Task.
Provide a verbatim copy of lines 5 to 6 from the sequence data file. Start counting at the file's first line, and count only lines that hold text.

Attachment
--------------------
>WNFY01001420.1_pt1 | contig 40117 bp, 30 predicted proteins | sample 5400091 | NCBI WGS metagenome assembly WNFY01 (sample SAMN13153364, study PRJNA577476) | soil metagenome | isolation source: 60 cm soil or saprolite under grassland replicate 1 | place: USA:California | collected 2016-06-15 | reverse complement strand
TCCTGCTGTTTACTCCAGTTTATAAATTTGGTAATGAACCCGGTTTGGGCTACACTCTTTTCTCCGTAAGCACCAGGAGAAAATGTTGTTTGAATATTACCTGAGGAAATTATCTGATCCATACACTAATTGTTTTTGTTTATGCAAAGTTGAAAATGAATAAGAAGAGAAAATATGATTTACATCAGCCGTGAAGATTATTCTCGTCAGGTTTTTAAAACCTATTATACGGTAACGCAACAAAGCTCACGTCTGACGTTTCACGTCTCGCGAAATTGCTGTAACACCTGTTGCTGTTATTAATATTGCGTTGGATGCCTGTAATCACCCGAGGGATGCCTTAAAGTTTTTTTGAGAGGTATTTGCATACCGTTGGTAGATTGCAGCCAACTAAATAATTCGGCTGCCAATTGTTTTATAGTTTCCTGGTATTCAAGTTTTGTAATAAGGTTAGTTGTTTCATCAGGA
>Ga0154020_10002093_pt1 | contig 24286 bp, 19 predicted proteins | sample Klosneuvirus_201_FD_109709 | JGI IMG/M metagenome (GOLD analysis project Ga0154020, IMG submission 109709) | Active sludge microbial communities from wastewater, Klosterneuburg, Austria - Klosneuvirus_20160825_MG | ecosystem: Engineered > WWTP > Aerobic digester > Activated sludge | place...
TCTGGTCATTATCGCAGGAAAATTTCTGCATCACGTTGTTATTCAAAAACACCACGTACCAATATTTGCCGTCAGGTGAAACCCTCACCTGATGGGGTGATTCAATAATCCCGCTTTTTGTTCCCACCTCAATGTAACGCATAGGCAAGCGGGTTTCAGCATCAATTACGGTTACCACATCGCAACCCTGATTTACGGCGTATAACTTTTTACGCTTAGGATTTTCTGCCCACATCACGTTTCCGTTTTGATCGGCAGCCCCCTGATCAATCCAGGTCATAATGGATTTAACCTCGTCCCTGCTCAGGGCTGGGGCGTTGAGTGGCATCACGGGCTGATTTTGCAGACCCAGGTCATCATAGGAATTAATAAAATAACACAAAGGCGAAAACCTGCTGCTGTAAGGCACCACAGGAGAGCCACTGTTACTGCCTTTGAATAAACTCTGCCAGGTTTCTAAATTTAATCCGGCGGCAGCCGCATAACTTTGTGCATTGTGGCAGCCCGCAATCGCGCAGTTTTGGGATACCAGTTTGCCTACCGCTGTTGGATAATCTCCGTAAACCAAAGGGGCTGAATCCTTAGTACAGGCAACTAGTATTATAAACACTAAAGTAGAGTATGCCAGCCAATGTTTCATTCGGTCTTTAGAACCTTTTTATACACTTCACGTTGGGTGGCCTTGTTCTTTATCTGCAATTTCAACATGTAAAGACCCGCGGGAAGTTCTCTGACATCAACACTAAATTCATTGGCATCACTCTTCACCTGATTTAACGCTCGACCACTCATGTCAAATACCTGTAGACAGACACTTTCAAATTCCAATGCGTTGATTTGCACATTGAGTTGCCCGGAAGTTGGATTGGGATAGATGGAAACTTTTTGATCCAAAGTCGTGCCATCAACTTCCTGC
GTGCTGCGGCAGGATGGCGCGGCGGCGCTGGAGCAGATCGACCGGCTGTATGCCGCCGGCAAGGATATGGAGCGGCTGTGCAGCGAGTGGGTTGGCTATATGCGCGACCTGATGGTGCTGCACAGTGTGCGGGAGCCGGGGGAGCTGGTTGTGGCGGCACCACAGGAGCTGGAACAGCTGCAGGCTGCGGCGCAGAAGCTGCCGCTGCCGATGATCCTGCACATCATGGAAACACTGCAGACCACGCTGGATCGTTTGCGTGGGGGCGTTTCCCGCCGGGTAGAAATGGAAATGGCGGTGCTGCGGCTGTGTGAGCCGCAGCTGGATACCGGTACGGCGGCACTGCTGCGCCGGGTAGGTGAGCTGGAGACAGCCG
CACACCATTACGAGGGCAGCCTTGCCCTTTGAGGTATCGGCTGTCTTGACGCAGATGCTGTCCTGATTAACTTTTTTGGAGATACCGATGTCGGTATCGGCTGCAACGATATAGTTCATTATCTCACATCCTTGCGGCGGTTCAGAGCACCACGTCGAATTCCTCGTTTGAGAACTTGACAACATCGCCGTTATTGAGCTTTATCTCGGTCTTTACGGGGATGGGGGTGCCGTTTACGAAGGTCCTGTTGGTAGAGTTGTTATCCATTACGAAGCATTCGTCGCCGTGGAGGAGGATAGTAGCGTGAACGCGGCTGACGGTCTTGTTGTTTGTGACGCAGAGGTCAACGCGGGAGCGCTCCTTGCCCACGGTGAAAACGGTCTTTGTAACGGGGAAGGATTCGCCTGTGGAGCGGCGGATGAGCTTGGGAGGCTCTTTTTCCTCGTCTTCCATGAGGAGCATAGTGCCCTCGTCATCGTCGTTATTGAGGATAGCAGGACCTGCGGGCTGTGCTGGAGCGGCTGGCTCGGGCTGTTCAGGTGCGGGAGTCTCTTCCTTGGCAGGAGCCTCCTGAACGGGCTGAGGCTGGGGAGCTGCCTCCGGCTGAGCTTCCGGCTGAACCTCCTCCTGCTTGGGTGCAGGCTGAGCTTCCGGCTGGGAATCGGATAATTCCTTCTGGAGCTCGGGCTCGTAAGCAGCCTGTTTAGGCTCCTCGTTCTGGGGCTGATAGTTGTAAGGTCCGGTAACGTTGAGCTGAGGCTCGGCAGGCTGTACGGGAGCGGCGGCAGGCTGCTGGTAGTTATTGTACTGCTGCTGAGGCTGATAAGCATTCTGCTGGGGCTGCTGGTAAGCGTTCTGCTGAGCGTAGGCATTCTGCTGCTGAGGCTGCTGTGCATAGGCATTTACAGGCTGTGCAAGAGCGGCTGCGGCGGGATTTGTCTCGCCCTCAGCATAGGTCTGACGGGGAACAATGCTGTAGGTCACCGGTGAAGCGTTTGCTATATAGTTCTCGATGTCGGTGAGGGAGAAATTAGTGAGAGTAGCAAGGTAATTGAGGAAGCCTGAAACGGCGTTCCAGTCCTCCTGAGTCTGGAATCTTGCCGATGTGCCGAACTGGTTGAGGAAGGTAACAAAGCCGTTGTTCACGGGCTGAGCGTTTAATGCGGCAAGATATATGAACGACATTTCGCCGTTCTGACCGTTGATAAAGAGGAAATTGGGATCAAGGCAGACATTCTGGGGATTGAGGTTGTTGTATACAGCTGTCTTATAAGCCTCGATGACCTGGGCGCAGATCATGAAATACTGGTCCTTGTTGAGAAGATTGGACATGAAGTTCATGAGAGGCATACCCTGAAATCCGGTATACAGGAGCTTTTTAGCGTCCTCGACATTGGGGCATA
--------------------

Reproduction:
GTGCTGCGGCAGGATGGCGCGGCGGCGCTGGAGCAGATCGACCGGCTGTATGCCGCCGGCAAGGATATGGAGCGGCTGTGCAGCGAGTGGGTTGGCTATATGCGCGACCTGATGGTGCTGCACAGTGTGCGGGAGCCGGGGGAGCTGGTTGTGGCGGCACCACAGGAGCTGGAACAGCTGCAGGCTGCGGCGCAGAAGCTGCCGCTGCCGATGATCCTGCACATCATGGAAACACTGCAGACCACGCTGGATCGTTTGCGTGGGGGCGTTTCCCGCCGGGTAGAAATGGAAATGGCGGTGCTGCGGCTGTGTGAGCCGCAGCTGGATACCGGTACGGCGGCACTGCTGCGCCGGGTAGGTGAGCTGGAGACAGCCG
CACACCATTACGAGGGCAGCCTTGCCCTTTGAGGTATCGGCTGTCTTGACGCAGATGCTGTCCTGATTAACTTTTTTGGAGATACCGATGTCGGTATCGGCTGCAACGATATAGTTCATTATCTCACATCCTTGCGGCGGTTCAGAGCACCACGTCGAATTCCTCGTTTGAGAACTTGACAACATCGCCGTTATTGAGCTTTATCTCGGTCTTTACGGGGATGGGGGTGCCGTTTACGAAGGTCCTGTTGGTAGAGTTGTTATCCATTACGAAGCATTCGTCGCCGTGGAGGAGGATAGTAGCGTGAACGCGGCTGACGGTCTTGTTGTTTGTGACGCAGAGGTCAACGCGGGAGCGCTCCTTGCCCACGGTGAAAACGGTCTTTGTAACGGGGAAGGATTCGCCTGTGGAGCGGCGGATGAGCTTGGGAGGCTCTTTTTCCTCGTCTTCCATGAGGAGCATAGTGCCCTCGTCATCGTCGTTATTGAGGATAGCAGGACCTGCGGGCTGTGCTGGAGCGGCTGGCTCGGGCTGTTCAGGTGCGGGAGTCTCTTCCTTGGCAGGAGCCTCCTGAACGGGCTGAGGCTGGGGAGCTGCCTCCGGCTGAGCTTCCGGCTGAACCTCCTCCTGCTTGGGTGCAGGCTGAGCTTCCGGCTGGGAATCGGATAATTCCTTCTGGAGCTCGGGCTCGTAAGCAGCCTGTTTAGGCTCCTCGTTCTGGGGCTGATAGTTGTAAGGTCCGGTAACGTTGAGCTGAGGCTCGGCAGGCTGTACGGGAGCGGCGGCAGGCTGCTGGTAGTTATTGTACTGCTGCTGAGGCTGATAAGCATTCTGCTGGGGCTGCTGGTAAGCGTTCTGCTGAGCGTAGGCATTCTGCTGCTGAGGCTGCTGTGCATAGGCATTTACAGGCTGTGCAAGAGCGGCTGCGGCGGGATTTGTCTCGCCCTCAGCATAGGTCTGACGGGGAACAATGCTGTAGGTCACCGGTGAAGCGTTTGCTATATAGTTCTCGATGTCGGTGAGGGAGAAATTAGTGAGAGTAGCAAGGTAATTGAGGAAGCCTGAAACGGCGTTCCAGTCCTCCTGAGTCTGGAATCTTGCCGATGTGCCGAACTGGTTGAGGAAGGTAACAAAGCCGTTGTTCACGGGCTGAGCGTTTAATGCGGCAAGATATATGAACGACATTTCGCCGTTCTGACCGTTGATAAAGAGGAAATTGGGATCAAGGCAGACATTCTGGGGATTGAGGTTGTTGTATACAGCTGTCTTATAAGCCTCGATGACCTGGGCGCAGATCATGAAATACTGGTCCTTGTTGAGAAGATTGGACATGAAGTTCATGAGAGGCATACCCTGAAATCCGGTATACAGGAGCTTTTTAGCGTCCTCGACATTGGGGCATA